Earlier in the week, TCU Horned Frogs head coach Gary Patterson announced that quarterback Chandler Morris had not yet been released by Oklahoma to become immediately eligible.
Wednesday during a video press conference, Lincoln Riley responded.
When asked by The Athletic’s Jason Kersey about why the Sooners hadn’t yet released Morris to transfer, Riley said it was a matter of principle held firmly by the OU program.
“Myself, the leadership here at OU, we think it’s unhealthy for college football to encourage intra-conference transfers,” he said. “I don’t believe that you ought to be able to transfer in-conference and be immediately eligible to play. I think that we’ve got to discourage that.”
Riley specifically said the decision has nothing to do with the individual player involved, but rather the situation as a whole that Oklahoma is opposed to.
“Chandler Morris did a tremendous job here. He’s a terrific young man, he’s got a great family,” Riley said. “Sure I hated to see him go, you never want players to leave your program. But, I know he’s going to a good program there with Coach Patterson, I really do. I wish the kid all the best.
“A person, the name on it is meaningless to us. It's about something we stand for.”
Riley further clarified that the program isn’t opposed to transfers in general, just the specific case of a player electing to move around in-conference and having the ability to immediately gain eligibility.
“I know there's been a lot of positive rule changes, again, with guys being able to transfer wherever they want being one of them that have helped the game and have helped the athletes. And I'm a thousand percent for that,” Riley said. “But when there is something that we believe is going to make the game worse, I don't just want to do the politically correct thing every single time and just sit back and just say 'OK.'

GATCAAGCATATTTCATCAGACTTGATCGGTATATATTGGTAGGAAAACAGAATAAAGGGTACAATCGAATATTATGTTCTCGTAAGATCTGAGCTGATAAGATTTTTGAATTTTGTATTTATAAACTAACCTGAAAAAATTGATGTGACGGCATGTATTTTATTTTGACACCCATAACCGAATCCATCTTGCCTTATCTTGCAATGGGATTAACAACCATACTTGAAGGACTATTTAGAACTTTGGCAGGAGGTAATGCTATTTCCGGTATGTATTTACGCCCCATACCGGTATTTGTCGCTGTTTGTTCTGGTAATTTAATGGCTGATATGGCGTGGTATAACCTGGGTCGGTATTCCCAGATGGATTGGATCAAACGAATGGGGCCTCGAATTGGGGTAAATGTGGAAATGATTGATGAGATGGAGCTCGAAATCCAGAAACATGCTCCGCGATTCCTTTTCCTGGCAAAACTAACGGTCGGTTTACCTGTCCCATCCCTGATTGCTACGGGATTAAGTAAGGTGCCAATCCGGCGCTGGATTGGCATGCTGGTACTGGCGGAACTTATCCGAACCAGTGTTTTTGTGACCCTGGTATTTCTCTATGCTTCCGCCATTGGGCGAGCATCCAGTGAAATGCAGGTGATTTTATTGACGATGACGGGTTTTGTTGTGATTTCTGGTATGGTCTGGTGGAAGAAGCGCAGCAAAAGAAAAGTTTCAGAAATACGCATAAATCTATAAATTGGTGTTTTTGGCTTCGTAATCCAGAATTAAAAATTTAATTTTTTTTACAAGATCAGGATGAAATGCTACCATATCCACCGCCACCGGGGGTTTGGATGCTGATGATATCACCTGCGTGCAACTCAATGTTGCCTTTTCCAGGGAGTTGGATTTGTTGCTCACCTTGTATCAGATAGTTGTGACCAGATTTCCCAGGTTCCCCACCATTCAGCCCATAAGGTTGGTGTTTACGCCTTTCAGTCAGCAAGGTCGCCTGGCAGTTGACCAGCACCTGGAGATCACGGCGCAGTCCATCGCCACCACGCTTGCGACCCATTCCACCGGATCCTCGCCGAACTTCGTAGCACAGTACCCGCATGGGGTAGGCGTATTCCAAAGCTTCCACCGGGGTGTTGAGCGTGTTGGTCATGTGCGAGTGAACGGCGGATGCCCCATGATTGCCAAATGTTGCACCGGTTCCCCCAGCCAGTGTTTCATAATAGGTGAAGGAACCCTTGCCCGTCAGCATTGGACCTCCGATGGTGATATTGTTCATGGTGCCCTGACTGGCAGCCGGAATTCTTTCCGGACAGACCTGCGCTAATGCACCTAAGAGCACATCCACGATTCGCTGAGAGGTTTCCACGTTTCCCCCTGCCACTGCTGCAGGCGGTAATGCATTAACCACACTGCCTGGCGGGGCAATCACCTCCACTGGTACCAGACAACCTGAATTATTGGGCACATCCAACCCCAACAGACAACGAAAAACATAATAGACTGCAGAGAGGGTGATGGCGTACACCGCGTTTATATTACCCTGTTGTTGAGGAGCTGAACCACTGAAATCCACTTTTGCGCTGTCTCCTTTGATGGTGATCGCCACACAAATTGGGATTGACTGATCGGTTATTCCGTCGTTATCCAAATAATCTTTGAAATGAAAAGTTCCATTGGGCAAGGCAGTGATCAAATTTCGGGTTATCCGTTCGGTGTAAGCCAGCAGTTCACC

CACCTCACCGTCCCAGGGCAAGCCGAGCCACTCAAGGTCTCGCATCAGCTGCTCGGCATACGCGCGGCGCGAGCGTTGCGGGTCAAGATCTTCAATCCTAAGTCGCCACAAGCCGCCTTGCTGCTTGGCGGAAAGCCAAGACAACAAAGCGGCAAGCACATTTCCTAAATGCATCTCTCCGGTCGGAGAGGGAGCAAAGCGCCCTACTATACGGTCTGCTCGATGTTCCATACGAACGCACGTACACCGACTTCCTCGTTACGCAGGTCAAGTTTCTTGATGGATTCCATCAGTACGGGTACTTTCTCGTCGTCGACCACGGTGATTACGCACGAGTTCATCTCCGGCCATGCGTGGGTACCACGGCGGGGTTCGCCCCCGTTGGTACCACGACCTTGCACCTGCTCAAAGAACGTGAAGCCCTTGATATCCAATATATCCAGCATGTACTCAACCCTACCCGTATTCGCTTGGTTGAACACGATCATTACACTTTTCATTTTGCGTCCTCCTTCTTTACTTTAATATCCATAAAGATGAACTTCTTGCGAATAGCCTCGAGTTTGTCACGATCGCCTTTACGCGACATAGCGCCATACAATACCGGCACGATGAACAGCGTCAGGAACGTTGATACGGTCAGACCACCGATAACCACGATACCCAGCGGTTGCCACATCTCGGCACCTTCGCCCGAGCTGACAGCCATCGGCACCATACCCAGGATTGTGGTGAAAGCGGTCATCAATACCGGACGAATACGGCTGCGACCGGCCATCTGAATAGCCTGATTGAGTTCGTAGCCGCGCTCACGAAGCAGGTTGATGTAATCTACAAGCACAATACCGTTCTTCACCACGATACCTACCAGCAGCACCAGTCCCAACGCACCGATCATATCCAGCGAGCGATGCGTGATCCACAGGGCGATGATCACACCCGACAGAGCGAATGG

“To illustrate the point, I had another freshman in the same class that left and went to a Pac-12 school and we released him right away.”
Riley was likely referring to tight end Jalin Conyers, who transferred to Arizona State earlier this offseason.
This isn’t the first time Oklahoma has made waves with its intentions to not release a quarterback to be immediately eligible.
When Austin Kendall transferred to West Virginia, Riley and the Sooners initially declined to release him, before acquiescing and allowing Kendall to start his career at the Mountaineers right away.
OU has been on the other end of this rule as well.
When Baker Mayfield transferred to OU and walked on for the Sooners from Texas Tech, he had to sit out the 2014 season, missing out on immediate eligibility because his transfer happened within the confines of the Big 12 Conference. The Big 12 changed that rule, however, to accommodate walk-ons.
“This is something that we believe in. I get that some posing are going to disagree with that, some people are going to agree with that. I get it,” Riley said. “But this is just a core believe that we have.
“So our plan is just to let this play out and let some of these rules solidify, and we’ll be open to watching it and seeing how it unfolds.”